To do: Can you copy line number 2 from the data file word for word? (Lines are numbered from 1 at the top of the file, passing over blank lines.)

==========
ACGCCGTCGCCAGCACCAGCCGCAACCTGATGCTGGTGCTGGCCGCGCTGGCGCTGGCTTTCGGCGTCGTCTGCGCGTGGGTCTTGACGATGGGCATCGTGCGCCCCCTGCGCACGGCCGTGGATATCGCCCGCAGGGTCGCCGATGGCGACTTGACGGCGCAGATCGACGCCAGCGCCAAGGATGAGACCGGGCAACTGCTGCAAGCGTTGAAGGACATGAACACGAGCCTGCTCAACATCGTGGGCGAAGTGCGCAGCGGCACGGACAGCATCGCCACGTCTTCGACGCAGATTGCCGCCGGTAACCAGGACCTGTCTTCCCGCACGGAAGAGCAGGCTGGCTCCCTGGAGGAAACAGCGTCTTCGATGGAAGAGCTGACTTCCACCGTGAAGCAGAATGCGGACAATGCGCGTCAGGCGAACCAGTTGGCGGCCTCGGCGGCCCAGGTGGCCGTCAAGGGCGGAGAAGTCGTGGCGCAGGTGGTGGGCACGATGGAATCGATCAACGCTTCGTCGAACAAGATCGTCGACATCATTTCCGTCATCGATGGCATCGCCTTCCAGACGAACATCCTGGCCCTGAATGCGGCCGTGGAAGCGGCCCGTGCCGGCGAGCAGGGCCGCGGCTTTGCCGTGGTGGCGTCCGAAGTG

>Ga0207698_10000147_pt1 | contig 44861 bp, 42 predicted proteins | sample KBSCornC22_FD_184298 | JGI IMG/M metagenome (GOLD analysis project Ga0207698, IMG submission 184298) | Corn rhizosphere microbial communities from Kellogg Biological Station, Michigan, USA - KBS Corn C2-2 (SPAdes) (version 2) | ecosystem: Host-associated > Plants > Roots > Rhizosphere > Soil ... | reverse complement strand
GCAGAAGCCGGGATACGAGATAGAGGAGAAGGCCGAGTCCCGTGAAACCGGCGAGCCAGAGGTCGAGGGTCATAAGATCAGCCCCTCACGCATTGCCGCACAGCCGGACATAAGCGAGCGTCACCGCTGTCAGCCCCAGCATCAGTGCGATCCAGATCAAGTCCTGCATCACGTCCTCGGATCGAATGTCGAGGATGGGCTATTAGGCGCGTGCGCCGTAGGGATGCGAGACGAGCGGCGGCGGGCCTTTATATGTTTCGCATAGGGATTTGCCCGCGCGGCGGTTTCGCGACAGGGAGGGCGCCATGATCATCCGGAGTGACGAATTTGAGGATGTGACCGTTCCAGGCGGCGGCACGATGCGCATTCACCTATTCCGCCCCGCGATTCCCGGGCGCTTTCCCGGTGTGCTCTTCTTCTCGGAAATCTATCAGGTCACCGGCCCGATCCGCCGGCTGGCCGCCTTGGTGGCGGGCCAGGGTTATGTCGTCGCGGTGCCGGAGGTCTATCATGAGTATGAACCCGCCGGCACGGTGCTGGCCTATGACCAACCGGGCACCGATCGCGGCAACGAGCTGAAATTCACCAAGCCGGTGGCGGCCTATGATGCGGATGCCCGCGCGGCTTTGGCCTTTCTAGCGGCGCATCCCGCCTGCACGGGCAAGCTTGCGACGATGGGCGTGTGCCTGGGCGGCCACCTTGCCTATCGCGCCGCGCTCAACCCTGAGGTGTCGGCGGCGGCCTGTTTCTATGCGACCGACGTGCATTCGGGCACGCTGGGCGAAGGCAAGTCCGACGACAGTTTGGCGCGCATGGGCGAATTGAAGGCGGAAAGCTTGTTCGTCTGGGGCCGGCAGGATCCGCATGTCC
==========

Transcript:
>Ga0207698_10000147_pt1 | contig 44861 bp, 42 predicted proteins | sample KBSCornC22_FD_184298 | JGI IMG/M metagenome (GOLD analysis project Ga0207698, IMG submission 184298) | Corn rhizosphere microbial communities from Kellogg Biological Station, Michigan, USA - KBS Corn C2-2 (SPAdes) (version 2) | ecosystem: Host-associated > Plants > Roots > Rhizosphere > Soil ... | reverse complement strand